What else? How about this: Pakistan’s Interior Minister Rehman Malik today directed the authorities to block websites and SMS “propagating an anti-Islam agenda” within 24 hours. Malik ordered the Interior Secretary to trace all websites that are “propagating against Islam”. Cases should be registered against persons who are involved in such acts and are residing in Pakistan, he said. Malik also asked the Secretary to constitute a committee comprising representatives of the Pakistan Telecommunications Authority, Pakistan Electronic Media Regulatory Authority and Federal Investigation Agency to tackle anti-Islam propaganda. Malik also told reporters at Pirpai village in northwest Pakistan that the government has no intention of repealing or amending the blasphemy law.

How’s that for protecting free speech? But wait, there’s more! The leader of an Islamic political party in Pakistan has warned the daughter of a murdered politician to ”remember her father’s fate” and to stop supporting his cause. Shadab Qadri, the leader of Sunni Tehreek, one of Pakistan’s larger political parties, said the politician’s daughter, Shehrbano Taseer, 21, must stop speaking out against blasphemy laws.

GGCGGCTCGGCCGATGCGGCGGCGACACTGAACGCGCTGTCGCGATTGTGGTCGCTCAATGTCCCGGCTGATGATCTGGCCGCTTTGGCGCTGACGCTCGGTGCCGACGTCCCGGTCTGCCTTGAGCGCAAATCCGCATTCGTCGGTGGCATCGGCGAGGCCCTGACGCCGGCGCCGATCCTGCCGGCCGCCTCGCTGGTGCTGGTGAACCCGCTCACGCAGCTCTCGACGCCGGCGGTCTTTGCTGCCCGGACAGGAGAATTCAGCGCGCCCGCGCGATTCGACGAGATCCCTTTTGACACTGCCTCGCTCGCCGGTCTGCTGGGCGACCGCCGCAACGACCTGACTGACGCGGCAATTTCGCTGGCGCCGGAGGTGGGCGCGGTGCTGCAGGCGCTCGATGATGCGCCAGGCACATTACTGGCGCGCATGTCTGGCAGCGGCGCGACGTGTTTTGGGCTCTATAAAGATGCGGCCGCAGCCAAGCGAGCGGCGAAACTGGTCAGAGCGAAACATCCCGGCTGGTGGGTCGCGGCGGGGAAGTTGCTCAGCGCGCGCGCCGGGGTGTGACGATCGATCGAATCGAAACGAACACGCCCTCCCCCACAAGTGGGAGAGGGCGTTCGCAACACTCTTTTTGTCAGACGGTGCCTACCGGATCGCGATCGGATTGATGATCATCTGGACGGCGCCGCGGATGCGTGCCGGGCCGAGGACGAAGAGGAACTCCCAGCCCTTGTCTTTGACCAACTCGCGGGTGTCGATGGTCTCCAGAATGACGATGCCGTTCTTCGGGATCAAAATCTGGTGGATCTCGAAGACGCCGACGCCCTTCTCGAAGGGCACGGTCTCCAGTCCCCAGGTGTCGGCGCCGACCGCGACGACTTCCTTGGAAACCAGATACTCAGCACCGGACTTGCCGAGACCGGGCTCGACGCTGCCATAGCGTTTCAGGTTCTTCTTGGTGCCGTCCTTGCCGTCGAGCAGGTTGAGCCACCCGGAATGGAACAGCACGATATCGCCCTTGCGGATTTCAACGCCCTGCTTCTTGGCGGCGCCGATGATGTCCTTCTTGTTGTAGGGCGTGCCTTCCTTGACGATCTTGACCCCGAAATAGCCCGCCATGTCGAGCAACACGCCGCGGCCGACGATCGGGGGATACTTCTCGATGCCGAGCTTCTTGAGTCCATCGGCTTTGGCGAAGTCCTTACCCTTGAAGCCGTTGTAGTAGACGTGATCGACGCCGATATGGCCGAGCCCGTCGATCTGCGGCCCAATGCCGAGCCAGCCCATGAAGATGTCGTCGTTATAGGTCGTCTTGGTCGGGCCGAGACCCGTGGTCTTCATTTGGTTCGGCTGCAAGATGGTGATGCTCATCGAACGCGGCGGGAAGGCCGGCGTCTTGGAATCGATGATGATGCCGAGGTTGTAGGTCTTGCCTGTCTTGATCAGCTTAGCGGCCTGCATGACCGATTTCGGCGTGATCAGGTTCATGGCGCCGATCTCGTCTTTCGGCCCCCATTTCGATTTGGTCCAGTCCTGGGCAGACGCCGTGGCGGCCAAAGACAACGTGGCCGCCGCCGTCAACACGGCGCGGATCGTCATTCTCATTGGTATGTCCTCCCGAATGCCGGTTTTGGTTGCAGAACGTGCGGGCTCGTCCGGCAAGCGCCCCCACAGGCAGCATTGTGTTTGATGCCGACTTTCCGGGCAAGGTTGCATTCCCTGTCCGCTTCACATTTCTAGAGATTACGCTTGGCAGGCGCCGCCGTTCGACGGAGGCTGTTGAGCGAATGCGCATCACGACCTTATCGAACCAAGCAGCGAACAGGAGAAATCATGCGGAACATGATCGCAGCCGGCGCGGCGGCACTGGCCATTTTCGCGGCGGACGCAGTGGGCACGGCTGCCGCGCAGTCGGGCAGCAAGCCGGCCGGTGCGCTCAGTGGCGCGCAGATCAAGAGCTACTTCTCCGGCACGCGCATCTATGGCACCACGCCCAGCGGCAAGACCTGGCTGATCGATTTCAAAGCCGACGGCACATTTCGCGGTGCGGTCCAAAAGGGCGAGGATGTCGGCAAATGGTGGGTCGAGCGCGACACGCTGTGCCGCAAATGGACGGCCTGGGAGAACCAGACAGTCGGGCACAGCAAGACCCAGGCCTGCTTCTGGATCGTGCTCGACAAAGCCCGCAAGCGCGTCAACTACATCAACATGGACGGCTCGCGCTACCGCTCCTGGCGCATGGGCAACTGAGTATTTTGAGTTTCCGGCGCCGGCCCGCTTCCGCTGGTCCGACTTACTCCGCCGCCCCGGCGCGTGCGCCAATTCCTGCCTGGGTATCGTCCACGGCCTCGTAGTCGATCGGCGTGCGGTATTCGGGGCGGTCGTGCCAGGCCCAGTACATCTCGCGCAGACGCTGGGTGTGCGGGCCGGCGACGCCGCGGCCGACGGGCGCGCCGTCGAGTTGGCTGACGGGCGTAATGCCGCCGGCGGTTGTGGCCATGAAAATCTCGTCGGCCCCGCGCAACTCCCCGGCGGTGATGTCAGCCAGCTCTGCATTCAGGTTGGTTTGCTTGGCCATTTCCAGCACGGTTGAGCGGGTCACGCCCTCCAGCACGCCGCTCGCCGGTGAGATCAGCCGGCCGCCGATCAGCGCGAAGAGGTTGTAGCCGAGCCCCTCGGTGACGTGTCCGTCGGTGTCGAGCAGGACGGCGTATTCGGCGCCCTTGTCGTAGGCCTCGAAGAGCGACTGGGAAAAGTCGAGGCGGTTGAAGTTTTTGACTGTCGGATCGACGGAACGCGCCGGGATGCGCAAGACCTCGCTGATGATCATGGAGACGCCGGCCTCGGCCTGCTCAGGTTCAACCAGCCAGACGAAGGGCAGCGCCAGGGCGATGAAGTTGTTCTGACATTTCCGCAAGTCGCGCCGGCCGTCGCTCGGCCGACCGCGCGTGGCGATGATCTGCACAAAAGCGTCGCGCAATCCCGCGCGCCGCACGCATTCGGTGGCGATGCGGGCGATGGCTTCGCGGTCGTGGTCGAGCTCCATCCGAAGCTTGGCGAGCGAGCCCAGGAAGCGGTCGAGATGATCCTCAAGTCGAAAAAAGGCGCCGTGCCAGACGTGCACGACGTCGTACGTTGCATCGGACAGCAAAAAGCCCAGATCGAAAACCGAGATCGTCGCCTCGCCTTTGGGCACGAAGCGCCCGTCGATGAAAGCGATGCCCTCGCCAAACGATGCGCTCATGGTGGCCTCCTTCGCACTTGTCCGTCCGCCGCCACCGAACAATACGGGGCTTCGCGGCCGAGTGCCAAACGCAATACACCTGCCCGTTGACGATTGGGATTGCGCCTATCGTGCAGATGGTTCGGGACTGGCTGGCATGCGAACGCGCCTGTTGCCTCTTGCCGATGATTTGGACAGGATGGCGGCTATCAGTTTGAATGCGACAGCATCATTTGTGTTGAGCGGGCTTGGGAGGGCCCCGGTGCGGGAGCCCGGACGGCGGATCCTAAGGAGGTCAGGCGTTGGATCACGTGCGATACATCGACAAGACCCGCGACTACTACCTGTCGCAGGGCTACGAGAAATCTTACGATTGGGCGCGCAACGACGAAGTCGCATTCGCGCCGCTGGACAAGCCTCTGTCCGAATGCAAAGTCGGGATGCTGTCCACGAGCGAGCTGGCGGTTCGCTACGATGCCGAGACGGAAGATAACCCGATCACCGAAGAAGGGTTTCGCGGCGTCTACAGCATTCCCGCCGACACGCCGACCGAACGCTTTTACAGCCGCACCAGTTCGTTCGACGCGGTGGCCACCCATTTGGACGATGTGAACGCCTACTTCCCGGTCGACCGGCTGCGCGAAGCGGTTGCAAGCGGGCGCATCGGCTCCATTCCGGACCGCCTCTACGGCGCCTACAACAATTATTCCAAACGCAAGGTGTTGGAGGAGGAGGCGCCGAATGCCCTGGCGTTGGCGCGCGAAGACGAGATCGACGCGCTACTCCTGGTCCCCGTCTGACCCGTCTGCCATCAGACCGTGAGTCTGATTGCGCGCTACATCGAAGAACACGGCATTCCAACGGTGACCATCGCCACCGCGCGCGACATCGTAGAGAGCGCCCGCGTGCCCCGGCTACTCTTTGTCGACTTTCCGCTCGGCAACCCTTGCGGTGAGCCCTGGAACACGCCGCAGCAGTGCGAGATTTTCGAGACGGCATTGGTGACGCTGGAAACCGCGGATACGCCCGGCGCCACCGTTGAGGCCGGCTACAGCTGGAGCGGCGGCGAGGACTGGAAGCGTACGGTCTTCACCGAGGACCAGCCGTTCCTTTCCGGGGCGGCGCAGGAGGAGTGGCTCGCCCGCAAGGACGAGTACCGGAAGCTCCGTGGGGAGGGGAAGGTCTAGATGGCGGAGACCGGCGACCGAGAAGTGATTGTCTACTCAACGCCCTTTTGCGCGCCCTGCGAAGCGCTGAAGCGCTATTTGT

”We read the statement of the slain governor’s daughter in a newspaper. She should refrain from issuing such statements and must remember her father’s fate,” Shadab Qadri said. His organization has also offered legal support to Mumtaz Qadri and financial help to his family ”as he performed a great duty in the name of Islam”. Mumtaz Qadri is the assassin of the Punjab Governor.

Pakistan, far from being our ally in the “war on terror,” has shown itself over and over again to be one of the world’s most flagrant abusers of human rights. We should immediately cease all foreign aid to Pakistan until and unless they protect the rights of all Pakistanis, Christians included. These would include the right to freely practice their religion, the right of free speech, and the right to communicate freely with whomsoever they desire. No person in good conscience can sanction their actions, any more than we could those of South Africa. The time to disinvest is now.